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COVID a ‘stimulus’ for increased uptake of secure messaging


Matt Woodley


16/03/2021 4:28:13 PM

But is the Australian healthcare system ready?

Laptop with stethoscope on the keyboard.
Universal secure messaging is technically possible, but a number of barriers are preventing its widespread use.

A new report produced by the Australian Commission on Safety and Quality in Health Care (ACSQHC) on the benefits of secure messaging has found widespread recognition of its potential to improve the Australian health system.
 
However, low uptake as a result of barriers and perceived risks to patient safety and quality is likely to stymie uptake and broader adoption.
 
‘The increased rate of digital adoption through the COVID-19 pandemic provides one of the major opportunities for acceleration in digital health transformation initiatives worldwide,’ the report states.
 
‘These opportunities enable the realisation of secure messaging benefits … and incorporate specific use cases where secure messaging or other digital solutions have demonstrated reasonable success.’
 
Dr Rob Hosking, Chair of the RACGP Expert Committee – Practice Technology and Management (REC–PTM), told newsGP he broadly supports the sentiments contained in the report. But he does not believe secure messaging will become widespread until interoperability issues are resolved.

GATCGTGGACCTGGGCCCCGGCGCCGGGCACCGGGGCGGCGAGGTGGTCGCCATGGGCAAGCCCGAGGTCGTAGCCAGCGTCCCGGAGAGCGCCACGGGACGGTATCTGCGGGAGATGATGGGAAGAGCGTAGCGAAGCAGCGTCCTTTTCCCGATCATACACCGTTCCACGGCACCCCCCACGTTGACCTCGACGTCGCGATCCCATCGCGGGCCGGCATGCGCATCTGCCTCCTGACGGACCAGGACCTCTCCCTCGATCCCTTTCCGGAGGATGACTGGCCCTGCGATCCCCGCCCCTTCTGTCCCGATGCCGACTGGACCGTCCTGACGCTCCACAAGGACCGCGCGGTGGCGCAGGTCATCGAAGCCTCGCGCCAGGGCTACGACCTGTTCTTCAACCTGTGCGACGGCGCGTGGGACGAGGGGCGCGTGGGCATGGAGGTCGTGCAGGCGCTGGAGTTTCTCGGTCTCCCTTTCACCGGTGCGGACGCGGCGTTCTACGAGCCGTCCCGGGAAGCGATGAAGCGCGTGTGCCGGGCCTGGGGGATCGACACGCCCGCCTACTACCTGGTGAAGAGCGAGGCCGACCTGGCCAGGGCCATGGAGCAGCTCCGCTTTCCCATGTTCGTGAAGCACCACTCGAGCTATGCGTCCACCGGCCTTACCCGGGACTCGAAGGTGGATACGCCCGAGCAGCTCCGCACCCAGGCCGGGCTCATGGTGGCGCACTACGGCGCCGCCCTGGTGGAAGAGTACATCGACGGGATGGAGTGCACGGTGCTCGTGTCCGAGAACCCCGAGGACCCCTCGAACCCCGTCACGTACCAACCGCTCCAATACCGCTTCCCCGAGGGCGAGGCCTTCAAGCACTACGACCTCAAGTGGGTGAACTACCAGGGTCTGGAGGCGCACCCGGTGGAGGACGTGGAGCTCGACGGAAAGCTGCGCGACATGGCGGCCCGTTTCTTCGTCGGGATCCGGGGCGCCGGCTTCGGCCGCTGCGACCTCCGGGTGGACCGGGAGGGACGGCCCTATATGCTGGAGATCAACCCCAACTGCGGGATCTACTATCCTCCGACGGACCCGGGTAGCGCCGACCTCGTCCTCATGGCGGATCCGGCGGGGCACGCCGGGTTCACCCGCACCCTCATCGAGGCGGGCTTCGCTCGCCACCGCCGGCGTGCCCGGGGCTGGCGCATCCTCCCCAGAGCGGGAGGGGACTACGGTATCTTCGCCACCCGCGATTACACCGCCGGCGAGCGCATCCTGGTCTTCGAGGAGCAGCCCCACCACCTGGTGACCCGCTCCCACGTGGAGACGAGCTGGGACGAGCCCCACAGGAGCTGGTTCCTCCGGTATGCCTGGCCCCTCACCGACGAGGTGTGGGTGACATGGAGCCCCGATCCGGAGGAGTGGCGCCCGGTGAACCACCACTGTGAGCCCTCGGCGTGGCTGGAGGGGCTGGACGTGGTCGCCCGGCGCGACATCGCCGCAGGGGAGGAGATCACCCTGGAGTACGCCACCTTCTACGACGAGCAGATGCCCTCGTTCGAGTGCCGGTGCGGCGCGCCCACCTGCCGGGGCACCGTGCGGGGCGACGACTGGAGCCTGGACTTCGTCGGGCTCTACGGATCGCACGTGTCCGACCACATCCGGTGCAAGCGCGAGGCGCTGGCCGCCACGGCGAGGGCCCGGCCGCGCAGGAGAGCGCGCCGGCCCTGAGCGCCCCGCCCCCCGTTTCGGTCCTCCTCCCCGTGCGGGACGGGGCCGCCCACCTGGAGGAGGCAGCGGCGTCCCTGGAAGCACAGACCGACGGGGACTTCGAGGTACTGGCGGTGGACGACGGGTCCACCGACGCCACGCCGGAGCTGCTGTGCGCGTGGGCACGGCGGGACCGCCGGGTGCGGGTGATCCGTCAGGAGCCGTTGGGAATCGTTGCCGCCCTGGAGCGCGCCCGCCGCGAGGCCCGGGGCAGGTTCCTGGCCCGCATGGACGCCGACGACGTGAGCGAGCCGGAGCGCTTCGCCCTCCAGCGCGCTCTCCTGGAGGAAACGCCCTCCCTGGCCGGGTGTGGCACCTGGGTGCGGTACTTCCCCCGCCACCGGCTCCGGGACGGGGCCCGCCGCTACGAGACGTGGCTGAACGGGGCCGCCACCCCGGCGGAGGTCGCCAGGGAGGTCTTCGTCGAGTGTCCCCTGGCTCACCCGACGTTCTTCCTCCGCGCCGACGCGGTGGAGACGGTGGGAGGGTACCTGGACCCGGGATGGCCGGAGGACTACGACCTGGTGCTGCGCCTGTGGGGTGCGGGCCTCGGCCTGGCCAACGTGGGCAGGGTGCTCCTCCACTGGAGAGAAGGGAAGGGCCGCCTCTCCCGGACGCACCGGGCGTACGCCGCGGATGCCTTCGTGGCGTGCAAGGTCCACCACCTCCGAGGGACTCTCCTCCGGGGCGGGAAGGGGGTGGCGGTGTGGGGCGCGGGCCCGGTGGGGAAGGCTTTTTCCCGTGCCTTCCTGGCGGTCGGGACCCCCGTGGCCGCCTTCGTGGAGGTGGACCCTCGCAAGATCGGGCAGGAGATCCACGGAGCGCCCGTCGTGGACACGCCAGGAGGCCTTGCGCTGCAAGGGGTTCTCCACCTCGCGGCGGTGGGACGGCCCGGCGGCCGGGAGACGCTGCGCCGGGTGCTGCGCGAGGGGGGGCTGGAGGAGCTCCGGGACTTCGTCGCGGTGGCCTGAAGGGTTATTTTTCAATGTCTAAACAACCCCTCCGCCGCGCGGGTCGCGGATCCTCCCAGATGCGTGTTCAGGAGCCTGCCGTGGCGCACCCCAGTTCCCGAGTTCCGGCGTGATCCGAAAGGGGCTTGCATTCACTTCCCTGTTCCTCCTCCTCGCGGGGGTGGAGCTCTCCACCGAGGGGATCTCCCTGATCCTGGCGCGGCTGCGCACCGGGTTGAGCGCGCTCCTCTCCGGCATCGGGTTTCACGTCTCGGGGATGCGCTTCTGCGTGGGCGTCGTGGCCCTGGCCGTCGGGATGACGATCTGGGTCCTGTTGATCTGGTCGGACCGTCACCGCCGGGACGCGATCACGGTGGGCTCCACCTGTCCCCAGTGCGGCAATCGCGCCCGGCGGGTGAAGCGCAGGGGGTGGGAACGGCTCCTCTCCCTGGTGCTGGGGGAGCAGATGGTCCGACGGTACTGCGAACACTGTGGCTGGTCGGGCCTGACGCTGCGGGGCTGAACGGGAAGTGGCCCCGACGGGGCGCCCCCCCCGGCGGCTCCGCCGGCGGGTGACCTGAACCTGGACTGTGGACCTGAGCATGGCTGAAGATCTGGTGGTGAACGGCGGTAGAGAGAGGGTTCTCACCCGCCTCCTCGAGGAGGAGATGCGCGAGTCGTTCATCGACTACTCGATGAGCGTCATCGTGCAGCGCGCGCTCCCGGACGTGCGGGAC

‘Secure messaging has been bubbling along for a long time, and I think we’re a bit frustrated with the lack of progress with the interoperability and the uniformity of the widespread use of secure messaging,’ he said.
 
‘Even though we’ve had agreement for a number of years and people have been trying to work together, they still haven’t really sorted it out to the point where it’s easily usable by everyone in the health system.
 
‘Technically there’s interoperability. But practically, it’s not happening.’
 
Dr Hosking said the lack of progress is in part due to a lack of incentives, as well as commercial competition between software providers.
 
And while the coronavirus pandemic has highlighted the potential benefits of secure messaging to a wider population, he does not think it will be enough to overcome the current obstacles.
 
‘COVID has been the stimulus for, obviously, the rapid adoption and uptake of telehealth and that has directly had an impact on the increased uptake and use of secure messaging – but it’s still not ubiquitous yet,’ he said.
 
‘There’s been increased uptake as a result of COVID. But there’s also been increased uptake and use of plain email.
 
‘The lack of uniformity and availability of secure messaging has made us think that if secure messaging is not available, and the patient consents, then we may need to revert to other methods like standard email, or faxing, and even paper-based mail systems.’
 
Another issue, according to Dr Hosking, is that there is some confusion over where the main benefits of secure messaging lie.
 
‘Secure messaging is mostly about point-to-point communication between clinicians, not doctors and patients, because that’s a much harder thing to implement,’ he said.
 
‘The idea of secure messaging between clinicians is to try to protect the privacy and security of the patient’s information, because the widespread thinking is that plain email is not secure enough unless there are other systems utilised, such as encryption.